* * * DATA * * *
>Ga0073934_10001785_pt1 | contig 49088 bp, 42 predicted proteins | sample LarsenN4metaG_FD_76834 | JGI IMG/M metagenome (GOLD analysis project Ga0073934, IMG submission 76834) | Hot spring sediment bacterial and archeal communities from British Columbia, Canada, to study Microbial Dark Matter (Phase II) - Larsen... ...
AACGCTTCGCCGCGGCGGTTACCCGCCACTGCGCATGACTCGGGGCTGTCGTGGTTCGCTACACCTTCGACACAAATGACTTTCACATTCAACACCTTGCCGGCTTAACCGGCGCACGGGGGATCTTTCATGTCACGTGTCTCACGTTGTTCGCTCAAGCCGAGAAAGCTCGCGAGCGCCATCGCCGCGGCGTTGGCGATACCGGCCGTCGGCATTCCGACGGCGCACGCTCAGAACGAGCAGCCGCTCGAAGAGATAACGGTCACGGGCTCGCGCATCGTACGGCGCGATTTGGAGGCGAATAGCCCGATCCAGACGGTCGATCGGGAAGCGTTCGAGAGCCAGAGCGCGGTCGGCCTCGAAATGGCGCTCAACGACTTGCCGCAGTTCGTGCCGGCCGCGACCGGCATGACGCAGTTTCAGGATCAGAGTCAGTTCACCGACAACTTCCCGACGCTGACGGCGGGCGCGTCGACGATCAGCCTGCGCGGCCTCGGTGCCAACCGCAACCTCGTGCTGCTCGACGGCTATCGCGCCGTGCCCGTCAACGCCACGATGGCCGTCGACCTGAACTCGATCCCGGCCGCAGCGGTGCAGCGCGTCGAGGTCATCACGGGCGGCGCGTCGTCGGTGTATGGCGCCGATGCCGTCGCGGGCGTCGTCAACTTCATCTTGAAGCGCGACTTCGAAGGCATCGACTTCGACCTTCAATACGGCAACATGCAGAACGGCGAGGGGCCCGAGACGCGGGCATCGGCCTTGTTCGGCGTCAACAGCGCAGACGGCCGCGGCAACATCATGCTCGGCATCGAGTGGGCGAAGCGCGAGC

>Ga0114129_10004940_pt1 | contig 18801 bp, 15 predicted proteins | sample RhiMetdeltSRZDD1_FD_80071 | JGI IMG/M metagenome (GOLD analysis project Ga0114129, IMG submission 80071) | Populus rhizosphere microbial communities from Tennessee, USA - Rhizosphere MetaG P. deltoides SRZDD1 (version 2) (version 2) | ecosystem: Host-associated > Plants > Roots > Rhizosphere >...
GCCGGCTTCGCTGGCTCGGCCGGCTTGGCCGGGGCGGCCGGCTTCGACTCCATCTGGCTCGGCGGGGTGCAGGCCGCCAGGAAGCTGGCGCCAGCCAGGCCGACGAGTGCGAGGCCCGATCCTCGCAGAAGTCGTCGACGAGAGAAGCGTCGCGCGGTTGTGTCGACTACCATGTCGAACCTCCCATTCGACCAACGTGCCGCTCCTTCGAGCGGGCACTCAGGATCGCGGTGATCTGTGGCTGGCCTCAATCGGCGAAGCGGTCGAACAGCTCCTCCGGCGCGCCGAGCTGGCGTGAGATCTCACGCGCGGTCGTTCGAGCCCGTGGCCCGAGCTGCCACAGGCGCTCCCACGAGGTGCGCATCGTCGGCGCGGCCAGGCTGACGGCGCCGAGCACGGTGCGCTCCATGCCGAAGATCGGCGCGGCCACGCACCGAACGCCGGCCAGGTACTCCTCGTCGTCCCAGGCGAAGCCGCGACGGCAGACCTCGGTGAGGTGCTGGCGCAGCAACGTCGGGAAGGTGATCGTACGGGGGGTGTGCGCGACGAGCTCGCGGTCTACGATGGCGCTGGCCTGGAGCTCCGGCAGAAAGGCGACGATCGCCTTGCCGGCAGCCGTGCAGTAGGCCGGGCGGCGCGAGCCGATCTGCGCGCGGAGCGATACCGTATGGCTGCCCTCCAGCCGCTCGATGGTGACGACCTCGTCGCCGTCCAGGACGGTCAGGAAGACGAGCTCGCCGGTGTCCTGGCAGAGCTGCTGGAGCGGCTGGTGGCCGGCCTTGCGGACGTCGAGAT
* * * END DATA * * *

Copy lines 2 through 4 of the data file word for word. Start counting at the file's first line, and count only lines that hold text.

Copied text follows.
AACGCTTCGCCGCGGCGGTTACCCGCCACTGCGCATGACTCGGGGCTGTCGTGGTTCGCTACACCTTCGACACAAATGACTTTCACATTCAACACCTTGCCGGCTTAACCGGCGCACGGGGGATCTTTCATGTCACGTGTCTCACGTTGTTCGCTCAAGCCGAGAAAGCTCGCGAGCGCCATCGCCGCGGCGTTGGCGATACCGGCCGTCGGCATTCCGACGGCGCACGCTCAGAACGAGCAGCCGCTCGAAGAGATAACGGTCACGGGCTCGCGCATCGTACGGCGCGATTTGGAGGCGAATAGCCCGATCCAGACGGTCGATCGGGAAGCGTTCGAGAGCCAGAGCGCGGTCGGCCTCGAAATGGCGCTCAACGACTTGCCGCAGTTCGTGCCGGCCGCGACCGGCATGACGCAGTTTCAGGATCAGAGTCAGTTCACCGACAACTTCCCGACGCTGACGGCGGGCGCGTCGACGATCAGCCTGCGCGGCCTCGGTGCCAACCGCAACCTCGTGCTGCTCGACGGCTATCGCGCCGTGCCCGTCAACGCCACGATGGCCGTCGACCTGAACTCGATCCCGGCCGCAGCGGTGCAGCGCGTCGAGGTCATCACGGGCGGCGCGTCGTCGGTGTATGGCGCCGATGCCGTCGCGGGCGTCGTCAACTTCATCTTGAAGCGCGACTTCGAAGGCATCGACTTCGACCTTCAATACGGCAACATGCAGAACGGCGAGGGGCCCGAGACGCGGGCATCGGCCTTGTTCGGCGTCAACAGCGCAGACGGCCGCGGCAACATCATGCTCGGCATCGAGTGGGCGAAGCGCGAGC

>Ga0114129_10004940_pt1 | contig 18801 bp, 15 predicted proteins | sample RhiMetdeltSRZDD1_FD_80071 | JGI IMG/M metagenome (GOLD analysis project Ga0114129, IMG submission 80071) | Populus rhizosphere microbial communities from Tennessee, USA - Rhizosphere MetaG P. deltoides SRZDD1 (version 2) (version 2) | ecosystem: Host-associated > Plants > Roots > Rhizosphere >...
GCCGGCTTCGCTGGCTCGGCCGGCTTGGCCGGGGCGGCCGGCTTCGACTCCATCTGGCTCGGCGGGGTGCAGGCCGCCAGGAAGCTGGCGCCAGCCAGGCCGACGAGTGCGAGGCCCGATCCTCGCAGAAGTCGTCGACGAGAGAAGCGTCGCGCGGTTGTGTCGACTACCATGTCGAACCTCCCATTCGACCAACGTGCCGCTCCTTCGAGCGGGCACTCAGGATCGCGGTGATCTGTGGCTGGCCTCAATCGGCGAAGCGGTCGAACAGCTCCTCCGGCGCGCCGAGCTGGCGTGAGATCTCACGCGCGGTCGTTCGAGCCCGTGGCCCGAGCTGCCACAGGCGCTCCCACGAGGTGCGCATCGTCGGCGCGGCCAGGCTGACGGCGCCGAGCACGGTGCGCTCCATGCCGAAGATCGGCGCGGCCACGCACCGAACGCCGGCCAGGTACTCCTCGTCGTCCCAGGCGAAGCCGCGACGGCAGACCTCGGTGAGGTGCTGGCGCAGCAACGTCGGGAAGGTGATCGTACGGGGGGTGTGCGCGACGAGCTCGCGGTCTACGATGGCGCTGGCCTGGAGCTCCGGCAGAAAGGCGACGATCGCCTTGCCGGCAGCCGTGCAGTAGGCCGGGCGGCGCGAGCCGATCTGCGCGCGGAGCGATACCGTATGGCTGCCCTCCAGCCGCTCGATGGTGACGACCTCGTCGCCGTCCAGGACGGTCAGGAAGACGAGCTCGCCGGTGTCCTGGCAGAGCTGCTGGAGCGGCTGGTGGCCGGCCTTGCGGACGTCGAGAT